The mechanical litter box of this invention includes a frame and a base pad. Positioned on the base pad and connected to the frame is a litter container having an inner and outer compartment. The litter is contained in the inner compartment. The outer compartment comprises a basin for collection of liquid that passes through holes in the bottom of the inner compartment. The litter container has side walls and a top with a front open portion and a rearward covered portion. Located in the forward portion of the container on the bottom of the inner compartment is a screen. The screen is sized and constructed to pass special granular litter material while retaining larger fecal material when the screen is drawn through the liquid impervious cat litter. In a two stage actuation process initiated by first and second plunger bars, the screen is lifted through the container and the container and displaced screen are raised and tipped to deposit the liquids and solids into a collection box. Once the liquids are drained and the solids deposited in the box, the actuating mechanism can be dropping the screen to the bottom of the container and redistributing the displaced impervious litter material over the screen as the litter container first shifts to a downward tilted position before dropping back onto the base pad. The collection box can be emptied in any sanitary facility such as a toilet.
When the self draining litter box of this invention is used, a non absorbent litter material can be used over and over. The litter material may comprise the colorful enamel coated pebble material sold in tropical fish stores, may comprise a coated expanded polymer that is light in weight, or any similar liquid-impervious granular material. During use of the mechanical litter box unit, the litter material can be repeatedly sprayed with a deodorized flush liquid from a conventional squeeze bottle. After draining through the impervious litter material the deodorizing liquid mixes with the collected urine in the under compartment or basin and is discharged with the urine during the mechanical flushing operation. The actuating mechanism detailed in the detailed description of the preferred embodiment mechanically accomplishes the various motions required to screen the litter and dispose of the solid and liquid effluent. Other equivalent mechanisms may of course be utilized to achieve the objects of this invention. The principal object of this invention as detailed hereafter is to provide a self-draining litter box having liquid-impervious litter that can be periodically screened of solid matter and drained of liquid matter by an easily operable actuating mechanism. The actuating mechanism may be electrical, hydraulic or mechanical. The description herein is directed to a mechanical means as a preferred embodiment.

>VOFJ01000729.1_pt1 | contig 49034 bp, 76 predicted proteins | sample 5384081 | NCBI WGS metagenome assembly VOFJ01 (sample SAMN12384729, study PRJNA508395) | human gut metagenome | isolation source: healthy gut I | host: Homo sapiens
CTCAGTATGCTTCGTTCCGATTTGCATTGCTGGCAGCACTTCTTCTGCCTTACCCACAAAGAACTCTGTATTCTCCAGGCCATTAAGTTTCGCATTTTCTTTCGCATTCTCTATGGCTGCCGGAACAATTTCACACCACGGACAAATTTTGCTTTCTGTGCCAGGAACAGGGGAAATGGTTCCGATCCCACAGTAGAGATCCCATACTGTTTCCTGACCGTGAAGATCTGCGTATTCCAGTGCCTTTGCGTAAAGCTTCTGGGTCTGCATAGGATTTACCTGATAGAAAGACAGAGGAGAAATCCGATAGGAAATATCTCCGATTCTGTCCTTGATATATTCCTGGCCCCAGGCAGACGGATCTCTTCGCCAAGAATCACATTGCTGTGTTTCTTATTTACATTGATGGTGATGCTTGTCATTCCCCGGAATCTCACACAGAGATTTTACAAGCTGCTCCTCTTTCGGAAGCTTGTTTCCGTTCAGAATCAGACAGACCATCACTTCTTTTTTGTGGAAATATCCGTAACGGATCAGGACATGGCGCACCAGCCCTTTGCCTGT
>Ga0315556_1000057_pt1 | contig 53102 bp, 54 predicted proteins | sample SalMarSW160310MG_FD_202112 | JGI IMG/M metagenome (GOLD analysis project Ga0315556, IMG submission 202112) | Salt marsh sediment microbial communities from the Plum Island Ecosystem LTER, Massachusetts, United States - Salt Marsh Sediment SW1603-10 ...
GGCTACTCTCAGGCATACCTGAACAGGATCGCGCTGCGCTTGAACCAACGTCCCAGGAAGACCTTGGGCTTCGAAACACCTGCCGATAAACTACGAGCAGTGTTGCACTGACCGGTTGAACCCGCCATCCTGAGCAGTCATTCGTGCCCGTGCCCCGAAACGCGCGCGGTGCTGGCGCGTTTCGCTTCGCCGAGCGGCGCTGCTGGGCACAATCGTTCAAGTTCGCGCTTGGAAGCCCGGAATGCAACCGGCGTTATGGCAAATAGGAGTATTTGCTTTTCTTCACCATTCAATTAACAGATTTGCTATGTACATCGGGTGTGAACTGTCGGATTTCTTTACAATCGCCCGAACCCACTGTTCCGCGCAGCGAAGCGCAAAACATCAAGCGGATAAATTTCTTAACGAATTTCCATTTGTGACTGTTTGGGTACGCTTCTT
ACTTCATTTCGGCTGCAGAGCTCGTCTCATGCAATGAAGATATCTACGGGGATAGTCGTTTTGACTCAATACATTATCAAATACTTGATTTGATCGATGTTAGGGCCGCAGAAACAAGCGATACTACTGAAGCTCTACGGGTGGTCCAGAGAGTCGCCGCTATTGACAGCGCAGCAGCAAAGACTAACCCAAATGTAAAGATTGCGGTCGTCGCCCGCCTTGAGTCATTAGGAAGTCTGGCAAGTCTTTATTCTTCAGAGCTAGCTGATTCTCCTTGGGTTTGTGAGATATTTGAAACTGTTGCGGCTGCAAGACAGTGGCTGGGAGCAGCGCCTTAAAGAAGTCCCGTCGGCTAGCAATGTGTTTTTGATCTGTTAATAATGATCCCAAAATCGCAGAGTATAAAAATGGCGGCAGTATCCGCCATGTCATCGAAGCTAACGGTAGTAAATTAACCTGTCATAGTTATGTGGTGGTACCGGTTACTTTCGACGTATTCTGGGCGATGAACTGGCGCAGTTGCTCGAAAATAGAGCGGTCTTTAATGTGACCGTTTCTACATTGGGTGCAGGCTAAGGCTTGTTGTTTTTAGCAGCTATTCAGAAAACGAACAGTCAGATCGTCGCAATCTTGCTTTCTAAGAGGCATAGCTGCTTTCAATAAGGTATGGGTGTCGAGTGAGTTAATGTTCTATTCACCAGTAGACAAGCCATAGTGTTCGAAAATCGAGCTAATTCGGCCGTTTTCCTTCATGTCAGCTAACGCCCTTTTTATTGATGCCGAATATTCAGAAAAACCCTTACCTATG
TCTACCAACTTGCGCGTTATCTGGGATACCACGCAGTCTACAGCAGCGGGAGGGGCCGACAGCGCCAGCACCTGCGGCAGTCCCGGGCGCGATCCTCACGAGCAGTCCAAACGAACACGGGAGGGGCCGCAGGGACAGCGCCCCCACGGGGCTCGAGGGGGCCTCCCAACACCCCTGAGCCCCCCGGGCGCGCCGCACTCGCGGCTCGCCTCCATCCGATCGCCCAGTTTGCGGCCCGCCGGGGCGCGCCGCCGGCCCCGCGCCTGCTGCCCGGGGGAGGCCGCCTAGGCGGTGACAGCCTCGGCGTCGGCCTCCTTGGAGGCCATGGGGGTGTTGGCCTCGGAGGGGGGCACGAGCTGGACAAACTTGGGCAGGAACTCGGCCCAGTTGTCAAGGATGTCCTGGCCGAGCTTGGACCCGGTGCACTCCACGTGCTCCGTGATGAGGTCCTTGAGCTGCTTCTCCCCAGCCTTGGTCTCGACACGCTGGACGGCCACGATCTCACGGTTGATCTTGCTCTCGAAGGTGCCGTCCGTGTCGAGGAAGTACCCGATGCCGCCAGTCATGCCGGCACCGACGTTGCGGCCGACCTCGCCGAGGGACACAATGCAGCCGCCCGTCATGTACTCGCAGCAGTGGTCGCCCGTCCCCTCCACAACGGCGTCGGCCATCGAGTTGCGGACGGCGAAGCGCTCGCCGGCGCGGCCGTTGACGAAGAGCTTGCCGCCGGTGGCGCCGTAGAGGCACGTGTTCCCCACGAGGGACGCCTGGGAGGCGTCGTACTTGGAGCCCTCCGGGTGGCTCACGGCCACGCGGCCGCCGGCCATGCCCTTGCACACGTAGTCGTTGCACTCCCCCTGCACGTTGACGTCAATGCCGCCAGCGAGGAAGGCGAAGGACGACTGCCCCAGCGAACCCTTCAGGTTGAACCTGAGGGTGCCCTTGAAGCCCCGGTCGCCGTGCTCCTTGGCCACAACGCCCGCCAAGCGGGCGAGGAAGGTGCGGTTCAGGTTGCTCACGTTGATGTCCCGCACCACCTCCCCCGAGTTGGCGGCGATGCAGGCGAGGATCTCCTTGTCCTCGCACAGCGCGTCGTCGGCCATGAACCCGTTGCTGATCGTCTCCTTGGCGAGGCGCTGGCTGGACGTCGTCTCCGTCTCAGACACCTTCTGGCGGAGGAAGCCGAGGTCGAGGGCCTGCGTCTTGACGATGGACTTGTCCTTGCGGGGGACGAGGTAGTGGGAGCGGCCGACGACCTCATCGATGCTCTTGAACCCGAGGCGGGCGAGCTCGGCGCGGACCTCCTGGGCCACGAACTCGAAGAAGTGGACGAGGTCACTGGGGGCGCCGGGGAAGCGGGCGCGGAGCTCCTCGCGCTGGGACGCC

FIG. 1 is a side elevational view of the mechanical litter box unit.
FIG. 2 is a fragmented partial cross sectional view taken along the lines 2--2 in FIG. 1.
FIG. 3 is a front elevational view partially and cross section of the litter box unit of FIG. 1.
FIG. 4 is a cross sectional side view taken along the lines 4--4 in FIG. 3.
FIG. 5 is a cross sectional detailed view taken along lines 5--5 in FIG. 4.
FIG. 6 is a cross sectional detailed view taken on the lines 6--6 in FIG. 1.
FIG. 7 is a cross sectional top view taken on the lines 7--7 in FIG. 1.
FIG. 8 is a schematic view of the box unit in a first sequence of operation.
FIG. 9 is the box unit in a second sequence of operation.
FIG. 10 is the box unit in a third sequence of operation.